Here’s what develops:
Yossi: (loud and angry) “It’s not fair! We’re supposed to be going on a trip and we should be leaving already! I’m sick and tired of this Yeshiva!”
Rebbe: (displaying empathy) “Yossi, I know how you feel. It’s really disappointing that we aren’t going on the trip. I’m really sad about it too. I was so much hoping to have a good time.”
Yossi: (still angry, but paying attention) “Yeah, me too.”
Rebbe: (offering solutions) You know what? I’m just wondering if maybe we can do something else instead. Something that will also be fun.”
Yossi: “I don’t know…”
Rebbe: “ Maybe we can order pizza for the class. Or play ball outdoors.”
Yossi: “You think the pizza store is open?”
Rebbe: “Let’s call up and find out, okay?”
Yossi’s attention was successfully diverted into seeking alternate plans. More importantly, Yossi learned that he could resolve a conflict without an explosion. He learned that there’s such a thing as compromise.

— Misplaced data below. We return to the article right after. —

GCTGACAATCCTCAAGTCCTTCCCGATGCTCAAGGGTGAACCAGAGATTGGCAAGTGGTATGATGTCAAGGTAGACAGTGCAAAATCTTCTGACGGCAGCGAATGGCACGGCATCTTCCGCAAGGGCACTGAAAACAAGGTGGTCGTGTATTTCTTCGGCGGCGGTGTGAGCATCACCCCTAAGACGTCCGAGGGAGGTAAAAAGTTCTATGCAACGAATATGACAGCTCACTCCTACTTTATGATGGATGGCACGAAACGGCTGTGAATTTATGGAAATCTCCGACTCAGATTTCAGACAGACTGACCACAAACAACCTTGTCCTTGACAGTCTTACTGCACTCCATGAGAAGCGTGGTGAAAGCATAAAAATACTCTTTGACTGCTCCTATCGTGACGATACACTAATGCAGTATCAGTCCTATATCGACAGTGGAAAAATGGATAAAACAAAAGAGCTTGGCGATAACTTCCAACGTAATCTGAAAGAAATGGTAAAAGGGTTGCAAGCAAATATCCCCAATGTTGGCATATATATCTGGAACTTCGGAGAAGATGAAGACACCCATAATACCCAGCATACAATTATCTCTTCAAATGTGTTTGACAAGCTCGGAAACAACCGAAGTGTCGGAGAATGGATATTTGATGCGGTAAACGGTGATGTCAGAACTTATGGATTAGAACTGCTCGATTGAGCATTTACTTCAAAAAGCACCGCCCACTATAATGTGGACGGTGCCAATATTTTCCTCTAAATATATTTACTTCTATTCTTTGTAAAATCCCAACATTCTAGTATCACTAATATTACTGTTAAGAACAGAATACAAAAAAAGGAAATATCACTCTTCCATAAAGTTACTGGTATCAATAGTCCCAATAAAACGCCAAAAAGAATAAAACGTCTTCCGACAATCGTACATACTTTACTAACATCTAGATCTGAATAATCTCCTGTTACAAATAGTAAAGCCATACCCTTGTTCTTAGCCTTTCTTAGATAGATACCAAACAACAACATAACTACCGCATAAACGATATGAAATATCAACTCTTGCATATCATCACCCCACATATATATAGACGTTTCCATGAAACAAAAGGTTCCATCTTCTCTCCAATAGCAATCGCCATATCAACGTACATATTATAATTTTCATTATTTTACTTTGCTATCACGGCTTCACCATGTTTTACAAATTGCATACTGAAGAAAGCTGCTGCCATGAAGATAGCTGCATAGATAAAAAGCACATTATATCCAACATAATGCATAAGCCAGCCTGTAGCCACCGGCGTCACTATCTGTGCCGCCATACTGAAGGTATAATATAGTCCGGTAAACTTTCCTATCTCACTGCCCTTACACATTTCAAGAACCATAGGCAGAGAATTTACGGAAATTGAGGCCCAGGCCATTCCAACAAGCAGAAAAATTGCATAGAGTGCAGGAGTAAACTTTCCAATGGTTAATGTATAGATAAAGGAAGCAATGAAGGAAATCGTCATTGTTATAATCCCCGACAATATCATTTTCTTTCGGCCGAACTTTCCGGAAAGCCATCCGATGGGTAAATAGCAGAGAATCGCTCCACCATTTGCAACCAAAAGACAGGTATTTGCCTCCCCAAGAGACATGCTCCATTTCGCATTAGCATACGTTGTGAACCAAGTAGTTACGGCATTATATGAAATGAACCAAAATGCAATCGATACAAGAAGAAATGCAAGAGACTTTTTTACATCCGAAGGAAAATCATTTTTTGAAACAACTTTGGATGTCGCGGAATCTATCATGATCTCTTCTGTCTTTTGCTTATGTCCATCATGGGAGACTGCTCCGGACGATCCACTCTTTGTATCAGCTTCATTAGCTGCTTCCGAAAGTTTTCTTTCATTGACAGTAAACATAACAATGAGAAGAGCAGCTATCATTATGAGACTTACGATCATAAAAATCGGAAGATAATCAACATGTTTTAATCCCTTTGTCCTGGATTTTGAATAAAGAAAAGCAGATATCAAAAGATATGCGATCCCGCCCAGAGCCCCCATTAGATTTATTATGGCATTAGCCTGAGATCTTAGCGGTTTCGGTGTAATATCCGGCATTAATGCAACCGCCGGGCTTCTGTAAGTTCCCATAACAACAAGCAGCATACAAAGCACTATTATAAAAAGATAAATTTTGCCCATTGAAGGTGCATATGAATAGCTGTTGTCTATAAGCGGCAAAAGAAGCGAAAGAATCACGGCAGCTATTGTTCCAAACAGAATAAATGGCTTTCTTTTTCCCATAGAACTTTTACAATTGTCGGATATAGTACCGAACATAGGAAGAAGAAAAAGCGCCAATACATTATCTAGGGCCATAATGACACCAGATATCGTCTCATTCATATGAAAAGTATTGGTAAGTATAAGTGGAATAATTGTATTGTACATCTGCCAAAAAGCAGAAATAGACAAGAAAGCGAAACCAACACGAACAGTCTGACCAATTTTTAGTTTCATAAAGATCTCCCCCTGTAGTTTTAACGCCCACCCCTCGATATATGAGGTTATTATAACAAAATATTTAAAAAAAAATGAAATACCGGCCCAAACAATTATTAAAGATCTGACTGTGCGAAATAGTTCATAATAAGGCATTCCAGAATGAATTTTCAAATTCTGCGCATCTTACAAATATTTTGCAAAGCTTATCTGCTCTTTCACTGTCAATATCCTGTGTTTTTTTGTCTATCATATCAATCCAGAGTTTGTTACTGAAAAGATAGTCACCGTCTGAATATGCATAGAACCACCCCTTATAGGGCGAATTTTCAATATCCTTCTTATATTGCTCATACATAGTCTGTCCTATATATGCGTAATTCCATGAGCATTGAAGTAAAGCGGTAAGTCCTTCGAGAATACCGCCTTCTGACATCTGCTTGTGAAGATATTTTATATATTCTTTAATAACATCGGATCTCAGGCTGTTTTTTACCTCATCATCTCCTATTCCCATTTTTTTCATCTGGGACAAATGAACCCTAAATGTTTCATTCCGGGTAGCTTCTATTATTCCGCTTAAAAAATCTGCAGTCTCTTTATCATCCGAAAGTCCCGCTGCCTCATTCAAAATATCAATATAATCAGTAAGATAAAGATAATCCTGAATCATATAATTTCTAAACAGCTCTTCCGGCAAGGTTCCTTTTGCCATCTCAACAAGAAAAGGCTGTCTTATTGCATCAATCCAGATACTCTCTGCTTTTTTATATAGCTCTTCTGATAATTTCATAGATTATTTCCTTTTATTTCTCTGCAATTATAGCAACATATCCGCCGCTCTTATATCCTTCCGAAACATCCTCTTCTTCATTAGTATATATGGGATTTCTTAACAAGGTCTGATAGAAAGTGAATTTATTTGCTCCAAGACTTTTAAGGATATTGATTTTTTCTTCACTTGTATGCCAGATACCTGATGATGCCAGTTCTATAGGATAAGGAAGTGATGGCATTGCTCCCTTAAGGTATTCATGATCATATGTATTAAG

If you’re skeptical, I don’t really blame you. I was skeptical myself at first. But I’ve tried this program with my own clients and students many times and I can assure you that it works well. Again, it’s not easy. When you see that explosion about to erupt, the panic inevitably builds up inside of you. You want to climb under a rock and hide. The last thing you want to do is think about implementing Plan B.
That’s why many parents have to be walked through this scenario with a professional before feeling confident enough to pursue it alone. It won’t happen overnight. It won’t be an instant solution. But it certainly has the potential to put you on the right track.